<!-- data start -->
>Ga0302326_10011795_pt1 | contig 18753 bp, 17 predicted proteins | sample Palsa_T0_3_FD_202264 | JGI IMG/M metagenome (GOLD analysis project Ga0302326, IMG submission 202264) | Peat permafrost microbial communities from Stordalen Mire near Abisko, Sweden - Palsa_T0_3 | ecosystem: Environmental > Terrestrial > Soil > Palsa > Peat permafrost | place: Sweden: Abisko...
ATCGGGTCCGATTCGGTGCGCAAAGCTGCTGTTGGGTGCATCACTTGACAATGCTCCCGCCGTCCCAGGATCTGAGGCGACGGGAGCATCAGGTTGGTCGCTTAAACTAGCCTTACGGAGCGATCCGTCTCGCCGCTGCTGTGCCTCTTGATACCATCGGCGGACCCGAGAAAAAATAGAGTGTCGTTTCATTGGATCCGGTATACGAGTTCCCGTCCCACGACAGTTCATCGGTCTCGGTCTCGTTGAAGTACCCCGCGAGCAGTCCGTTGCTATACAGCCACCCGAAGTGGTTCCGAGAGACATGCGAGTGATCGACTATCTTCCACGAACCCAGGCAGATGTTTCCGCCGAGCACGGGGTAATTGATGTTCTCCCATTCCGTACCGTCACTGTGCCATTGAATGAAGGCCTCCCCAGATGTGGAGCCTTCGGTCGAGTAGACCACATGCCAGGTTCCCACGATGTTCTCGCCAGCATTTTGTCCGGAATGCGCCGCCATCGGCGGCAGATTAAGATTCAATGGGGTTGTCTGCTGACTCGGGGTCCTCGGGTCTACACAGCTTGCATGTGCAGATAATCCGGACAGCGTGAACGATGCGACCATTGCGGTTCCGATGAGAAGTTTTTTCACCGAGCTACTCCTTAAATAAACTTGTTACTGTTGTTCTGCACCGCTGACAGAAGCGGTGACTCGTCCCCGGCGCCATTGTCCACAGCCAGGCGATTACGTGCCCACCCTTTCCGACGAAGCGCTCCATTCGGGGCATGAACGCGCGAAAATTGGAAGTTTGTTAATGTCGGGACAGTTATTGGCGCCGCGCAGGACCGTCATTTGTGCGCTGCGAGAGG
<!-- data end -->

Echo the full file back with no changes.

>Ga0302326_10011795_pt1 | contig 18753 bp, 17 predicted proteins | sample Palsa_T0_3_FD_202264 | JGI IMG/M metagenome (GOLD analysis project Ga0302326, IMG submission 202264) | Peat permafrost microbial communities from Stordalen Mire near Abisko, Sweden - Palsa_T0_3 | ecosystem: Environmental > Terrestrial > Soil > Palsa > Peat permafrost | place: Sweden: Abisko...
ATCGGGTCCGATTCGGTGCGCAAAGCTGCTGTTGGGTGCATCACTTGACAATGCTCCCGCCGTCCCAGGATCTGAGGCGACGGGAGCATCAGGTTGGTCGCTTAAACTAGCCTTACGGAGCGATCCGTCTCGCCGCTGCTGTGCCTCTTGATACCATCGGCGGACCCGAGAAAAAATAGAGTGTCGTTTCATTGGATCCGGTATACGAGTTCCCGTCCCACGACAGTTCATCGGTCTCGGTCTCGTTGAAGTACCCCGCGAGCAGTCCGTTGCTATACAGCCACCCGAAGTGGTTCCGAGAGACATGCGAGTGATCGACTATCTTCCACGAACCCAGGCAGATGTTTCCGCCGAGCACGGGGTAATTGATGTTCTCCCATTCCGTACCGTCACTGTGCCATTGAATGAAGGCCTCCCCAGATGTGGAGCCTTCGGTCGAGTAGACCACATGCCAGGTTCCCACGATGTTCTCGCCAGCATTTTGTCCGGAATGCGCCGCCATCGGCGGCAGATTAAGATTCAATGGGGTTGTCTGCTGACTCGGGGTCCTCGGGTCTACACAGCTTGCATGTGCAGATAATCCGGACAGCGTGAACGATGCGACCATTGCGGTTCCGATGAGAAGTTTTTTCACCGAGCTACTCCTTAAATAAACTTGTTACTGTTGTTCTGCACCGCTGACAGAAGCGGTGACTCGTCCCCGGCGCCATTGTCCACAGCCAGGCGATTACGTGCCCACCCTTTCCGACGAAGCGCTCCATTCGGGGCATGAACGCGCGAAAATTGGAAGTTTGTTAATGTCGGGACAGTTATTGGCGCCGCGCAGGACCGTCATTTGTGCGCTGCGAGAGG